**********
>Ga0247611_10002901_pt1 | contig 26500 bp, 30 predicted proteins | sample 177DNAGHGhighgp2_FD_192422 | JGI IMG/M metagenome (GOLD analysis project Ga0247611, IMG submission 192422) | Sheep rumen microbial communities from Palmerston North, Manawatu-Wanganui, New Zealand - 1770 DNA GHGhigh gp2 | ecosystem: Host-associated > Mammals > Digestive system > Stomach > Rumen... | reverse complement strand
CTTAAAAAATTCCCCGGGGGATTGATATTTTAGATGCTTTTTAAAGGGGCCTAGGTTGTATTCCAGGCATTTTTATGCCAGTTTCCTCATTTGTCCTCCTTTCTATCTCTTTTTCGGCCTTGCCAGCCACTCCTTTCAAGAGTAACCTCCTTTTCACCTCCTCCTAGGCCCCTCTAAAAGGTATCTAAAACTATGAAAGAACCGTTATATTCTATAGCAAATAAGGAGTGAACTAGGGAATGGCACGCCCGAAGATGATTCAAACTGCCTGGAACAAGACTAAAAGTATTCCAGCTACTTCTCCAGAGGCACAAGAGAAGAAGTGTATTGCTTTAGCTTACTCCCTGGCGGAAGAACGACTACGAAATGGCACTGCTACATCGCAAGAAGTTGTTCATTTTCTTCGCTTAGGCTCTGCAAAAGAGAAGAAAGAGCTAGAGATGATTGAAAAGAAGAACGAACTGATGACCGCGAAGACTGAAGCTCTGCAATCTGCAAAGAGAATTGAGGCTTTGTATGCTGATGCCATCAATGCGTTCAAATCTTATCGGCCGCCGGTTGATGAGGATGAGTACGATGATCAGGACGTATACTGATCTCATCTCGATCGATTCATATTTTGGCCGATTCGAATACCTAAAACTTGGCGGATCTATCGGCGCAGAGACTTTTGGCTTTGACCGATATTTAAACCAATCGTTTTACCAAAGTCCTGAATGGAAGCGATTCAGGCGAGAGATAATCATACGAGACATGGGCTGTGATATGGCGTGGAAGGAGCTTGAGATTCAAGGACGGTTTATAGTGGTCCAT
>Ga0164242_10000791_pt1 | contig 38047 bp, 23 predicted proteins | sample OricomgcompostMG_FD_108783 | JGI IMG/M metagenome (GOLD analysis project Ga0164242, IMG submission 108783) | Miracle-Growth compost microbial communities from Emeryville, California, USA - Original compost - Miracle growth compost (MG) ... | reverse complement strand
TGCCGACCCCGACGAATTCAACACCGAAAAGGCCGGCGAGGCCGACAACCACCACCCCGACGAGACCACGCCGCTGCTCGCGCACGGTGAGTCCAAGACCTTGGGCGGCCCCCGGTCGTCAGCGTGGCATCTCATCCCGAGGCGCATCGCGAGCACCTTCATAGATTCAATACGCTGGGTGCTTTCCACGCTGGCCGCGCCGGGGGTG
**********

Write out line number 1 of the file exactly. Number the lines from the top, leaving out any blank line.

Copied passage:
>Ga0247611_10002901_pt1 | contig 26500 bp, 30 predicted proteins | sample 177DNAGHGhighgp2_FD_192422 | JGI IMG/M metagenome (GOLD analysis project Ga0247611, IMG submission 192422) | Sheep rumen microbial communities from Palmerston North, Manawatu-Wanganui, New Zealand - 1770 DNA GHGhigh gp2 | ecosystem: Host-associated > Mammals > Digestive system > Stomach > Rumen... | reverse complement strand